But extremely unfamiliar with the Ravens having a top-5 passing offense. That's an "up is down and black is white" sort of idea. 1996 was a long time ago.

by Pat :: Fri, 10/31/2014 - 4:03pm

Well, the Ravens have the highest offensive variance of any of the other top 5 teams, by a pretty large margin.

My guess? The problem is that the Ravens haven't faced a good variety of pass defenses yet. Nearly 1/3 of their pass attempts have come against one of the best pass defenses in the league (Cincinnati), but the other pass defenses they've faced are garbage. And my guess is that the Ravens' performance against Cincinnati was pretty darn good - while they struggled early, the pass offense did a great job in cases where normal teams struggle (losing by 2+ touchdowns). The end-of-half drive against the Bengals in the first game, for instance, was sadly a great performance that netted nothing: but a single play there can't eliminate the previous plays.

The 'DVOA overrates Philly' thing has really been said over and over, but as the other poster here mentioned, there's really no basis behind it. 2008 is a good example, since they were rated #1 by DVOA although only 9-6-1 - except a ton of other more conventional stats had them in similar positions (net drive success had them 2nd, net drive yards had them 4th, etc.). They were just underperforming, period, for some reason.

by intel_chris :: Thu, 10/30/2014 - 4:10pm

JimZipCode wrote:

I think DVOA might be predisposed to a scheme bias. A good old fashioned West Coast dink and dunk offense will have a better chance of a high ranking than, say, an explosive Bruce Arians offense, which depends on hitting some big plays. If so, I think that's a flaw in DVOA. The high-variance schemes might be less likely to be successful on any one given play; but as you aggregate the shots, they become very likely to hit a big one; maybe more likely than DVOA admits.


Actually, that is intentional. Way back when, DVOA was created to show that a particular Patriots team was better than the traditional analysts were admitting. That team was a dink and dunk team that however slowly managed to move the chains and win the "field position" game. As such, the metric is intentionally skewed to highlight such (dink and dunk) teams. There are even factors like capping long-runs and other irreproducible plays that de-emphasize boom-or-bust performances as unsustainable.

Of course, in the "random" nature of football, such plays do have an extreme impact on any given game. The recent last minute win of the Cardinals over the Eagles. Dink and dunk doesn't create that. More relevant to a Ravens fan is the melt-down of Rahim Moore in 2012, which effectively sent Flacco & Co to the SB. If you are trying, dink and dunk, the error isn't so crucial. The long ball and resulting TD is what made the difference.

I don't think there is a way to "fix" DVOA to properly account for that. DVOA is right, such plays aren't easily reproduced. Most of the time the Eagles beat the Cardinals and the Broncos play in the 2012 SB, whether they would have done as well as the Ravens is a separate question and they still might not have gotten a ring that year. However, that's why we play the game to see those efforts and to realize that the teams which exceeded our expectations of them are worthy of praise. The Ravens are the worthy 2012 SB champs, in part because they did the required high risk play and succeeded at it. This year the Cardinals are leading in the NFC west because they made enough of the plays that they needed to. You don't need DVOA when you are winning.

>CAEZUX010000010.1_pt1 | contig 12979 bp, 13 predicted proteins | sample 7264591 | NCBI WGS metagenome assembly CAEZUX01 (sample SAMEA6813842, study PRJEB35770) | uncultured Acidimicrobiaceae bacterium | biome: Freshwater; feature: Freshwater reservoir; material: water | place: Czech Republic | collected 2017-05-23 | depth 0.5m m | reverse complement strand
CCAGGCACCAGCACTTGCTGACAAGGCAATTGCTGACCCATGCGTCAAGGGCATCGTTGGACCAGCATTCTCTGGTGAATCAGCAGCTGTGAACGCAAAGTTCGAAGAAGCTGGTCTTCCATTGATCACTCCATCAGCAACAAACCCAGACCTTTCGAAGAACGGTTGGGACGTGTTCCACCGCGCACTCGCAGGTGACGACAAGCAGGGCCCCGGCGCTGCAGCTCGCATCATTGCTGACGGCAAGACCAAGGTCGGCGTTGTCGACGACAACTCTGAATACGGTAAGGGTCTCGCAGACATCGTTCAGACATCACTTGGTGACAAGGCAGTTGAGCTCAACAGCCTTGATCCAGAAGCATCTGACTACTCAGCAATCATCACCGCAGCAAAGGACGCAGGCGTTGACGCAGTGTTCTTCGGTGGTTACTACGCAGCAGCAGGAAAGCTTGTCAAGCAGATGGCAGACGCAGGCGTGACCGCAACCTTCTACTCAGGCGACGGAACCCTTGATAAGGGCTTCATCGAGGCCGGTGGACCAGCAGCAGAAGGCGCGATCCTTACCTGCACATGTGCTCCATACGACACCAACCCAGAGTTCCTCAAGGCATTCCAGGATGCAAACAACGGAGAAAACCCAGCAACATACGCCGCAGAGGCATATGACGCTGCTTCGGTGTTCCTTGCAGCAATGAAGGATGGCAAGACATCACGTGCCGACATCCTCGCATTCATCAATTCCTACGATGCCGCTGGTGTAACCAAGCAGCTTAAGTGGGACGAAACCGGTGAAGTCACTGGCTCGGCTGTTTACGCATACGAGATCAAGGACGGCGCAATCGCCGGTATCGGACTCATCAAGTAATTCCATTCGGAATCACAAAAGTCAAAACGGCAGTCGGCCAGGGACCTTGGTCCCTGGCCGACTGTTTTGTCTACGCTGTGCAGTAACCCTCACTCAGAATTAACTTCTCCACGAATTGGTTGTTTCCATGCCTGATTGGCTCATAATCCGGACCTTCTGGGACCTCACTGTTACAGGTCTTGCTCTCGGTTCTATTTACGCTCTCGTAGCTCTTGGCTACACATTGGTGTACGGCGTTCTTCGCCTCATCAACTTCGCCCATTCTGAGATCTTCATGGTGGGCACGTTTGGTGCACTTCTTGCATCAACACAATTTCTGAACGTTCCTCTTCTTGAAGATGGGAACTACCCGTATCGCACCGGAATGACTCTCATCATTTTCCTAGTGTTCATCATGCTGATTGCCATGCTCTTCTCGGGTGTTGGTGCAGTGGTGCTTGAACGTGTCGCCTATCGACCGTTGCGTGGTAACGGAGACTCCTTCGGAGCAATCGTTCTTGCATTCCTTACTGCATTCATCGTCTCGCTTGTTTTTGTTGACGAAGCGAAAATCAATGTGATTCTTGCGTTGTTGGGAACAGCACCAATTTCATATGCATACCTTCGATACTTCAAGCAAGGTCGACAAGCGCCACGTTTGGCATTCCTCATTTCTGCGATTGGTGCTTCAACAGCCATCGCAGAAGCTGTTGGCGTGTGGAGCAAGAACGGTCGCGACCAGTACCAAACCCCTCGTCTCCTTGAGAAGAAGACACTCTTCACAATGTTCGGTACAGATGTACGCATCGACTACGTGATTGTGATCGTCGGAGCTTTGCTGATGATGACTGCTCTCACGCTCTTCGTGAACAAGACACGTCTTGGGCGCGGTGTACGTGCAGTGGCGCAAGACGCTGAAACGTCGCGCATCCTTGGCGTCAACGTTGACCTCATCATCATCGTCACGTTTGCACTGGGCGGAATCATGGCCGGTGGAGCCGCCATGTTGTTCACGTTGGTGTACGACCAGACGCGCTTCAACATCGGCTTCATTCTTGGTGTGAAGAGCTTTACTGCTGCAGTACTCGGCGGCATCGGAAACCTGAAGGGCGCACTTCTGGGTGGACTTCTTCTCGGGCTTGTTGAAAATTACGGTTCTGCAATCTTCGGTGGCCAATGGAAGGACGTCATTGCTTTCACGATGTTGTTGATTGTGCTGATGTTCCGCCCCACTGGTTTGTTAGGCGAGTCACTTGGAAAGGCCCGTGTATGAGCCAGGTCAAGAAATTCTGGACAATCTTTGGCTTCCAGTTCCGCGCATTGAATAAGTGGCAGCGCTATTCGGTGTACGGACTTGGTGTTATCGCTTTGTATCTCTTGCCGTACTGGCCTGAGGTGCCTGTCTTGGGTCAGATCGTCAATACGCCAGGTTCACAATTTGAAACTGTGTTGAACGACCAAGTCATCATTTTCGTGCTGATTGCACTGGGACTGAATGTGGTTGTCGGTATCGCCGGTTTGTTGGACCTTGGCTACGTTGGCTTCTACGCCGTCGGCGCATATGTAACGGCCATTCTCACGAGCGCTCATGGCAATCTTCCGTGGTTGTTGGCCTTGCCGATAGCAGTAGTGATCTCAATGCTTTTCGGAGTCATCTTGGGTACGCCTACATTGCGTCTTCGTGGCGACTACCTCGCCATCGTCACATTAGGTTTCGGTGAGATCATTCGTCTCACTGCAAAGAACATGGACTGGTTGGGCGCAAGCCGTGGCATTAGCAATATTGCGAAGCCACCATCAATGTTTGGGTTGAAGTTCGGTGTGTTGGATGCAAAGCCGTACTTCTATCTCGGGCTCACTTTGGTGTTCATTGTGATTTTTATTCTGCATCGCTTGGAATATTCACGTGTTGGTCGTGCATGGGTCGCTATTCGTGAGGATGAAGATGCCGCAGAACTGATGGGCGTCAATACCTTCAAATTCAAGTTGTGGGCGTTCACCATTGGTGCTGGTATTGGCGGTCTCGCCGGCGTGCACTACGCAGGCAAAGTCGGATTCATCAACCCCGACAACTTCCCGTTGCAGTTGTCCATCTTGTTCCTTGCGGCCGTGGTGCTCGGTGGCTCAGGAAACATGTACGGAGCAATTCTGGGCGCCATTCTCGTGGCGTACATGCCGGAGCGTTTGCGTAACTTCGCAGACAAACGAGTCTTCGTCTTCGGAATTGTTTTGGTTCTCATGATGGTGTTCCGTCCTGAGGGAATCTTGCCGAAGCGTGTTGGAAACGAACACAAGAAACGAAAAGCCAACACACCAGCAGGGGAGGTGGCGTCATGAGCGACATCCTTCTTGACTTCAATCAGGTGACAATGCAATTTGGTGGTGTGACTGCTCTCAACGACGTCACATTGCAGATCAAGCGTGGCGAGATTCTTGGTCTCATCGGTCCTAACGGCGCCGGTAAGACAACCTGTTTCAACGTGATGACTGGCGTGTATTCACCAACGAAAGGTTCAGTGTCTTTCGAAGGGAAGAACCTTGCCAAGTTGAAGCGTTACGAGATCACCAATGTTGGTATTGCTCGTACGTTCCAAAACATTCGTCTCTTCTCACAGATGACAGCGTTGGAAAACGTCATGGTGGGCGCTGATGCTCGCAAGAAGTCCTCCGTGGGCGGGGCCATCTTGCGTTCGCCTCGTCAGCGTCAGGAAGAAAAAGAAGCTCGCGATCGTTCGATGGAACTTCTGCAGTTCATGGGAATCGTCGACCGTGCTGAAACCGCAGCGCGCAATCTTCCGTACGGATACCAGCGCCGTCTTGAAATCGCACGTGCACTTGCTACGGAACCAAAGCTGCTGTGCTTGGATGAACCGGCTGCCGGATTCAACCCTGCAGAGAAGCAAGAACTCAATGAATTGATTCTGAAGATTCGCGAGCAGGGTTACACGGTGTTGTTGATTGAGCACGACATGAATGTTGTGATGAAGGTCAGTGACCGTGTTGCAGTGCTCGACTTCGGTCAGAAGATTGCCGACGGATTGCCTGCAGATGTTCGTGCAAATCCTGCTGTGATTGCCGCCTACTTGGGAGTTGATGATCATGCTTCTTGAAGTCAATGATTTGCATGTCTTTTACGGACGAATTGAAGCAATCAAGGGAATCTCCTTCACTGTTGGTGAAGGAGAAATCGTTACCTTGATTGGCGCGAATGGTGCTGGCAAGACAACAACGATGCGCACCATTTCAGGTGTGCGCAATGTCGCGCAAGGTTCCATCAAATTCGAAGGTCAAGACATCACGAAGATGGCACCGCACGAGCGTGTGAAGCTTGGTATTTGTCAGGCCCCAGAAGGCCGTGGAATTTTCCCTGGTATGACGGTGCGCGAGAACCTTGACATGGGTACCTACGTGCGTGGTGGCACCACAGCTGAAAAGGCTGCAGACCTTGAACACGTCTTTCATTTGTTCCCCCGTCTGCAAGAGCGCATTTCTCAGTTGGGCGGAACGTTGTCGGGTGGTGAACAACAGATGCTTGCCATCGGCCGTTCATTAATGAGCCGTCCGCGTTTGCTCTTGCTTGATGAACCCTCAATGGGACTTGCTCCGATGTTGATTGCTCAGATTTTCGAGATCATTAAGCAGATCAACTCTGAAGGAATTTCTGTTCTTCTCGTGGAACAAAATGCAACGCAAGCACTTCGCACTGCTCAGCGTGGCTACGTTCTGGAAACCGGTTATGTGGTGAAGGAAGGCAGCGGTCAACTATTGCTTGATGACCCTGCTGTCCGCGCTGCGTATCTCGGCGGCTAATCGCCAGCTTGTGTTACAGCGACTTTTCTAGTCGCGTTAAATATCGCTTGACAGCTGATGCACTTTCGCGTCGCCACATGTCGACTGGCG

by The Hypno-Toad :: Thu, 10/30/2014 - 7:46pm

You don't need DVOA when you are winning.

This should really just be the default response when a slighted fan comes in, dancing with the FOMBC in the pale moonlight.

by chemical burn :: Thu, 10/30/2014 - 8:01pm

Yeah, it's pretty much perfect.

by Eddo :: Fri, 10/31/2014 - 11:09am

"Way back when, DVOA was created to show that a particular Patriots team was better than the traditional analysts were admitting."

I thought it was the opposite, that Aaron started developing DVOA to show that the 20014 Patriots were a fluky champion.

But regardless, your overall point is a good one.

by coremill :: Fri, 10/31/2014 - 11:52am

Whether DVOA underrates teams that have a more boom/bust offensive attack is actually a pretty interesting question. I don't think it's the case in the regular season, where the season is mostly long enough that a lot of the variance washes out and so you'd prefer the more consistent offense. But in the playoffs against good defenses, adopting a more boom/bust strategy could be optimal for underdogs who know they might struggle to consistently move the ball. Rather than try to string together consistent medium gains, which is what you would do if you were trying to optimize your DVOA, maybe you're better off taking more deep shots and hoping you hit the hot end of the variance swing.

by mitch :: Sun, 11/02/2014 - 9:32am

I don't see Ravens being the 2cd best team. And I don't see them having a strong combination of off and def in passing game.

They have a QBPR of 3.6 better than opponents, ave per pass before sacks is even, after sacks is only .4, They throw more INT's, they throw for a smaller completion % , the only area they win by any amount is TD passes which carries the least importance going forward, good luck with those Ravens, just not seeing it.

by mitch :: Tue, 11/04/2014 - 10:39am

Pitt 136.3 QBPR, Balt 91.3
Pitt 9.2 ave per pass, Balt 6.7 before sacks
Pitt 8 per pass, Balt 5.5 after sacks
Pitt completion % 67.7, Balt 66.7
Pitt 0 INT, Balt 1 INT

Pitt crushed Balt in the areas Balt was weak before the game.

Add in, Balt pounded teams with losing records as noted past couple of weeks making them a guts and stomp type team, pounding those teams scoring wise but being dead even in ave per pass before sacks is horrendously terrible against weak teams they pounded is not a good showing for the team considered 2cd best team.